A person having ordinary skill in the art is a legal construct utilized in patent law as a tool to standardize the estimation and evaluation of patentability requirements. Sometimes known as a "person skilled in the art" or abbreviated as PHOSITA, this legal parameter is used in cases of non-obviousness, interpretation of the claimed idea in the prosecution of applications, patent litigation, insufficient disclosure, and infringement proceedings.

A person skilled in the art is expected to have average knowledge, ability, and awareness in the field at that time. He or she is expected to be a skilled practitioner in the applicable field of technology. Everything in the "state of the art" should be accessible to him or her, including the cited search report documents and the means and capacity for ordinary work and experimentation related to the applicable field of technology.

If the issue causes the person skilled in the art to find a solution in another field, a specialist is the person who is able to solve the issue. Based on the specialist's ability and knowledge, a specialist can assess whether the solution requires an inventive step.

In the applicable technical field, the skilled person is engaged in continuous development. He or she may seek suggestions in related or general fields, or even in remote fields, if requested to do so. Currently, the average experience and legal definition of a claim of the person having ordinary skill in the art is not explicitly defined.

Determining Ordinary Level of Skill

A person having ordinary skill in the art is a hypothetical person who is assumed to have been aware of the relevant art at the time of the creation. Legally, there are a few factors that can be taken into consideration in order to determine the level of ordinary skill in the art as associated with patent law:

  • Type of problems encountered in the art
  • Prior art solutions to those problems
  • Rapidity with which innovations are made
  • Sophistication of technology
  • Educational level of active workers in the field

It's not necessary for every factor to be present in a case. One or more factors may be of central concern. The courts have determined some definitive conclusions in the following cases:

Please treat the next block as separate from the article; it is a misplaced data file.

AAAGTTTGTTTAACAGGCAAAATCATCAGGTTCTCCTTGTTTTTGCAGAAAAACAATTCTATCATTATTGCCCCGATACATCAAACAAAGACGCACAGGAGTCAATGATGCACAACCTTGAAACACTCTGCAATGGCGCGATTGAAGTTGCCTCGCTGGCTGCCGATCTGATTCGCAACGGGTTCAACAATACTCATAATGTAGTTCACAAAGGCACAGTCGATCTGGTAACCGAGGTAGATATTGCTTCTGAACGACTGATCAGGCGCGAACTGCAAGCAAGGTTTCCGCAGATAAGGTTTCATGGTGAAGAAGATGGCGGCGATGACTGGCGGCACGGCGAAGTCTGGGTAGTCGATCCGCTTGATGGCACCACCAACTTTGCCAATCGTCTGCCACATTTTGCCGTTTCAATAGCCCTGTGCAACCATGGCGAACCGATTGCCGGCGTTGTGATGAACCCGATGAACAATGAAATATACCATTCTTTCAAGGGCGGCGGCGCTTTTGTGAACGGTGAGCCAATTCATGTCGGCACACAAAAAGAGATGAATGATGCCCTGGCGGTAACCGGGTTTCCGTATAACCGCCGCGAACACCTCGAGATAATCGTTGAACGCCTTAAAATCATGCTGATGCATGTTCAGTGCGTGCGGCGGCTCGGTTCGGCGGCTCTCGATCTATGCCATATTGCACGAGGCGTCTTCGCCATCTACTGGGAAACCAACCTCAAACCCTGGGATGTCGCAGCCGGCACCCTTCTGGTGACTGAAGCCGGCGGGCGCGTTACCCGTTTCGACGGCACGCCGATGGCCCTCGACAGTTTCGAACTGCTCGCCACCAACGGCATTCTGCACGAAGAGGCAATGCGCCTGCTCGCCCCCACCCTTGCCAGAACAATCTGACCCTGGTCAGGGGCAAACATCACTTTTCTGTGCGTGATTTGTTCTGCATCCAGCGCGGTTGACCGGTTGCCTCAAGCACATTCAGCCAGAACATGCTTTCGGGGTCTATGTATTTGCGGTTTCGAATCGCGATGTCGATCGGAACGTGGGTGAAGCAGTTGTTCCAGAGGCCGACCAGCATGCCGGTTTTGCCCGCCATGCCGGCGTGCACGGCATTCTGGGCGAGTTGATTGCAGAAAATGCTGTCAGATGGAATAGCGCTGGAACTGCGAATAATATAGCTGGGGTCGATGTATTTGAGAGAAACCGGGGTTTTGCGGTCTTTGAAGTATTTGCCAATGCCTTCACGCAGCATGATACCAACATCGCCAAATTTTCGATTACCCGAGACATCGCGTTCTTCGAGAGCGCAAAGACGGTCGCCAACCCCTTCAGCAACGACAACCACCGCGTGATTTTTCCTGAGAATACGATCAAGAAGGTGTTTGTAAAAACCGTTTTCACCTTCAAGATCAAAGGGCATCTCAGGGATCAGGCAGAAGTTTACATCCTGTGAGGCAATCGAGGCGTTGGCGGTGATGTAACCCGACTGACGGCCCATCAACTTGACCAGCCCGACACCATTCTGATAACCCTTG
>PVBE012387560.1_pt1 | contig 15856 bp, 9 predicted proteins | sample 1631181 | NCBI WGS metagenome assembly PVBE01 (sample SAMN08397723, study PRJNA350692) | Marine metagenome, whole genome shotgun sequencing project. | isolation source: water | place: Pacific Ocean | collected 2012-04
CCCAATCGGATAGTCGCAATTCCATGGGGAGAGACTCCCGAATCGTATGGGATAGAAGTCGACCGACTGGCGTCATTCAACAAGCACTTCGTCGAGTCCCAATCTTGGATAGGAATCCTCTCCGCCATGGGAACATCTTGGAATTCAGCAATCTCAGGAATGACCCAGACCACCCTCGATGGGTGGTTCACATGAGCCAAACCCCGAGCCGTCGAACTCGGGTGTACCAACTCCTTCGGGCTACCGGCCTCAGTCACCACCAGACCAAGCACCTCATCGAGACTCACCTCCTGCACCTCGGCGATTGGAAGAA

• KSR Int'l Co versus Teleflex Inc., 550 U.S. 398, 421, 82 USPQ2d 1385, 1397 (2007) has determined that a person of ordinary skill in the art is also a person of ordinary creativity, not an automaton.
  • Id at 420, 82 USPQ2d at 1396 has determined that office personnel may also take into account "the interferences and creative steps that a person of ordinary skill in the art would employ."
  • The "hypothetical 'person having ordinary skill in the art' to which the claimed subject matter pertains would, of necessity have the capability of understanding the scientific and engineering principles applicable to the pertinent art."
  • Nat'l Steel Car, Ltd. v. Can. Pac. Ry., Ltd., 357 F.3d 1319, 1338, 69 USPQ2d 1641, 1656 (Fed. Cir. 2004) has determined that although a drawing made by an engineer was not prior art, it could nonetheless "be used to demonstrate a motivation to combine implicit in the knowledge of one of ordinary skill in the art."
  • Ex parte Erlich, 22 USPQ 1463 (Bd. Pat. App. & Inter. 1992) has determined that references that do not quality as prior art due to the postdate of the claimed invention may still be relied upon to show the level of ordinary skill in the art at or around the time the invention was made.
  • Ex parte Hiyamizu, 10 USPQ2d 1393, 1394 (Bd. Pat. App. & Inter. 1988): The Board did not agree with the examiner's definition of a person having ordinary skill in the art (which was a doctorate level engineer or scientist working at least 40 hours a week in semiconductor research or development), and found that the hypothetical person is not able to be defined by way of credentials, and that such evidence in the application did not support the notion that such a person would need a doctorate or equivalent knowledge or experience in science in engineering.

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